Faced with a federal judge's order to help investigators break into an iPhone used by one of the San Bernardino, California, shooters, Apple may well argue that the request places an unreasonable burden on the company.
In fact, experts say that complying with the government's request wouldn't be particularly challenging for Apple. But doing so might set a dangerous precedent that could threaten the data security of the millions of iPhone users around the world.
The phone in question was used by Syed Farook, who along with his wife, Tashfeen Malik, killed 14 people in a December attack. Investigators don't know if the phone contains important evidence about the attack or the couple's communications—and because its contents are encrypted, they won't unless they can get the passcode to unlock it. The phone was issued by Farook's employer, the county of San Bernardino.
Investigators can't just try random passcodes until they hit on the right one, either. The phone has apparently enabled an Apple security feature—a sort of self-destruct option that would render the phone's data unreadable after 10 incorrect passcode attempts.
The judge's order requires Apple to create a unique software package—one Apple CEO Tim Cook described as "a new version of the iPhone operating system"—that would allow investigators to bypass the self-destruct system. The same software would also let the government enter passcodes electronically, eliminating both the tedium of manual entry and the enforced delays the iPhone system imposes after a few wrong guesses.
Apple opposes the order, arguing that such software would amount to a security "backdoor" that would ultimately make iPhone users across the globe more vulnerable to information or identity theft. Both the ACLU and the Electronic Frontier Foundation have pledged to support Apple, saying that the government's request endangers security and privacy.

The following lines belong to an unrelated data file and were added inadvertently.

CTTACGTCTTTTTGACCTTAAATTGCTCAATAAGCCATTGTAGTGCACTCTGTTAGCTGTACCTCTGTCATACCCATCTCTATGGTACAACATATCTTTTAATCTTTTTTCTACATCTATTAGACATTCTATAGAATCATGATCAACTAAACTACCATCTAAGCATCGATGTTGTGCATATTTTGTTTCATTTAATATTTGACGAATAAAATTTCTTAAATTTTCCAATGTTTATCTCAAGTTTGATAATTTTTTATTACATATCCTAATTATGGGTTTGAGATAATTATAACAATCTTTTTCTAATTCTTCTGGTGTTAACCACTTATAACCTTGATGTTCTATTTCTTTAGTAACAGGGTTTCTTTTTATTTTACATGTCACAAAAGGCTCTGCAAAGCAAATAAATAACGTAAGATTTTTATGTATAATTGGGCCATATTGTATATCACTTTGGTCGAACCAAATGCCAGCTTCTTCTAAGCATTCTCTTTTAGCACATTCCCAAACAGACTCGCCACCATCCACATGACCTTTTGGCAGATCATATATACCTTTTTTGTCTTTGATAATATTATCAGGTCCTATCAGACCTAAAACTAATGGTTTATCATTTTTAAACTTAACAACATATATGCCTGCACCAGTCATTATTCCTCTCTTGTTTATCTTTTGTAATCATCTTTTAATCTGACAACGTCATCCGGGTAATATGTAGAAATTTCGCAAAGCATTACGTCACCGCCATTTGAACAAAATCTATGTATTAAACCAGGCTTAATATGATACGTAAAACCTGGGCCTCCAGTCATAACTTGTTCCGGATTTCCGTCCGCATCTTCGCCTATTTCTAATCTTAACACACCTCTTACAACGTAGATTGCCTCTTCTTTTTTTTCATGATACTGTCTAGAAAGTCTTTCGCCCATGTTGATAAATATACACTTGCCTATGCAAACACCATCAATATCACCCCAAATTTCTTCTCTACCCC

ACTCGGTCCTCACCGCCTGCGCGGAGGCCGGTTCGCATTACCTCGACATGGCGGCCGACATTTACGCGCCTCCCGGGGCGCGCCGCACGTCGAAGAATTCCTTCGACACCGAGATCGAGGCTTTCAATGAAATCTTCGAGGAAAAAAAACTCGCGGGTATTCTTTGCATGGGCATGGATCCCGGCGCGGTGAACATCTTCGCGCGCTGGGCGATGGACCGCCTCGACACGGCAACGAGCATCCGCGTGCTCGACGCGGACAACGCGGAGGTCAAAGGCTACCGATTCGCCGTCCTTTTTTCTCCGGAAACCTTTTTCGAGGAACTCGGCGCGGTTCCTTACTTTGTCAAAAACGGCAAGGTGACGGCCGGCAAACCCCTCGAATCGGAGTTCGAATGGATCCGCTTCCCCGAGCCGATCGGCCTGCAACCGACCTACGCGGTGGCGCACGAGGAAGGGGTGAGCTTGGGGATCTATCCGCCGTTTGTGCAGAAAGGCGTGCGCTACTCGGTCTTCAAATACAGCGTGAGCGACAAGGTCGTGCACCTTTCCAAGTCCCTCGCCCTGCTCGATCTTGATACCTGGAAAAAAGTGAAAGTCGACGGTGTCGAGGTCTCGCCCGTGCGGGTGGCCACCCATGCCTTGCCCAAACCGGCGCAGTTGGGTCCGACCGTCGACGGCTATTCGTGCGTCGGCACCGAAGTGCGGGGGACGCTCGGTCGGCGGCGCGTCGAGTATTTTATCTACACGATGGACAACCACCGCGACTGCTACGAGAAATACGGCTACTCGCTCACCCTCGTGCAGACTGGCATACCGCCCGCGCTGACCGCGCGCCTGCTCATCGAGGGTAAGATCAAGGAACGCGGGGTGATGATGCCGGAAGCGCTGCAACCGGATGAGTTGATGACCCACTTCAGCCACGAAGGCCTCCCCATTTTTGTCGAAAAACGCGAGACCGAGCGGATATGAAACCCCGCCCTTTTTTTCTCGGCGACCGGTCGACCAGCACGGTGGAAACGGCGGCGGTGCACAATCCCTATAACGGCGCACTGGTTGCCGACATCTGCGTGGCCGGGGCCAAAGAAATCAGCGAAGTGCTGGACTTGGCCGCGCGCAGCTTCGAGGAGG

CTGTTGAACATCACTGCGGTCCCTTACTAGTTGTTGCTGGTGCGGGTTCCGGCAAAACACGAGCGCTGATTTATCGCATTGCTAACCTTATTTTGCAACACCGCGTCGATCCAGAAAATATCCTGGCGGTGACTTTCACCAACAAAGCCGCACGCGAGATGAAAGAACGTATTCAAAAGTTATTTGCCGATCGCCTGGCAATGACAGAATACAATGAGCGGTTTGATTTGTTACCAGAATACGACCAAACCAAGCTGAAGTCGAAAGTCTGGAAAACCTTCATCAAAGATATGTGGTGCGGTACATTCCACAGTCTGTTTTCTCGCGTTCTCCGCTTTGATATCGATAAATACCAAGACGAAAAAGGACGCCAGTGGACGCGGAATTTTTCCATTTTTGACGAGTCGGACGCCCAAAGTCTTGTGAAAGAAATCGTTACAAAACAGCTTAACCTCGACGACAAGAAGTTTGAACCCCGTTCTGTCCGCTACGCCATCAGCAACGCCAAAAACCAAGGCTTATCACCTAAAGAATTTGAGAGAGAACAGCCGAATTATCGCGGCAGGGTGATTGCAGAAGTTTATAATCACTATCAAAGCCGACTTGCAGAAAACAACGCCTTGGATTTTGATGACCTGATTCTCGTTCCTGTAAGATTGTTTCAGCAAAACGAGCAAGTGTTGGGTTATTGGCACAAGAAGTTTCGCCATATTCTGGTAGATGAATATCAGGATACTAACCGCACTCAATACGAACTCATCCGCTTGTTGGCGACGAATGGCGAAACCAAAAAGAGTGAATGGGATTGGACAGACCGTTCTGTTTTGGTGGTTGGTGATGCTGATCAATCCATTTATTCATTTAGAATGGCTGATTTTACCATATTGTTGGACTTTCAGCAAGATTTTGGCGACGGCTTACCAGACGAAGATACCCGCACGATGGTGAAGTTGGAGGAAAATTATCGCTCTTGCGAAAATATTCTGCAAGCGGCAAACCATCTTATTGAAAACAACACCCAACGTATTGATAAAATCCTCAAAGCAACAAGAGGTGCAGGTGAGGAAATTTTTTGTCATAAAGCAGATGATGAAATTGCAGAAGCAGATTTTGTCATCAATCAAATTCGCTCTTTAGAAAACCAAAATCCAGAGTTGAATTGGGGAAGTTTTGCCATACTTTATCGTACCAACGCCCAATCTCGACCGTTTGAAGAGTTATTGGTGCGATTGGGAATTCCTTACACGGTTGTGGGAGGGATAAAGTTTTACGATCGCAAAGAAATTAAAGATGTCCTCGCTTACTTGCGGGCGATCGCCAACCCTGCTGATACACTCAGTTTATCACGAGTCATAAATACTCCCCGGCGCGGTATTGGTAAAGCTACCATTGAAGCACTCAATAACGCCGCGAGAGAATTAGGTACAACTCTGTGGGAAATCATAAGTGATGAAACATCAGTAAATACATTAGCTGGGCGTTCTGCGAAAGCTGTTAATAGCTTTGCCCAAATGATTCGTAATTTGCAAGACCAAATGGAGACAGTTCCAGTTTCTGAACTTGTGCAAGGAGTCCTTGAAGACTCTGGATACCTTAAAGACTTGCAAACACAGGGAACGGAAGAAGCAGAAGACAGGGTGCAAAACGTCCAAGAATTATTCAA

From a technical perspective, making such software shouldn't be difficult for Apple, experts say. But once created, it would be nearly impossible to contain, says Ajay Arora, CEO and co-founder of Vera, a startup that provides companies with encryption services.
"Imagine if that got into the wrong hands," he says. "What they're asking for is a God key—and once you get that, there's no going back."
The demands being made of Apple border on the bizarre, says Lee Tien, a staff attorney for the Electronic Frontier Foundation, a digital rights group. "Asking a technology company to make its security less secure is a crazy, stupid thing to do," he says. "It's like asking water not to be wet."
The government's best bet may be to argue that its request doesn't actually create a backdoor, even if that's how Apple characterizes the request, says Robert Cattanach, a former Justice Department attorney. But Apple is probably right to worry that a government win in this case will lead to broader requests down the road.
"If the court rules in favor of the government, then I think the stage has been set for the next step, which is, 'Thanks for removing the auto-wipe. Now you need to help us defeat the code'," Cattanach says. "If you're the government, you're going to ask for that."
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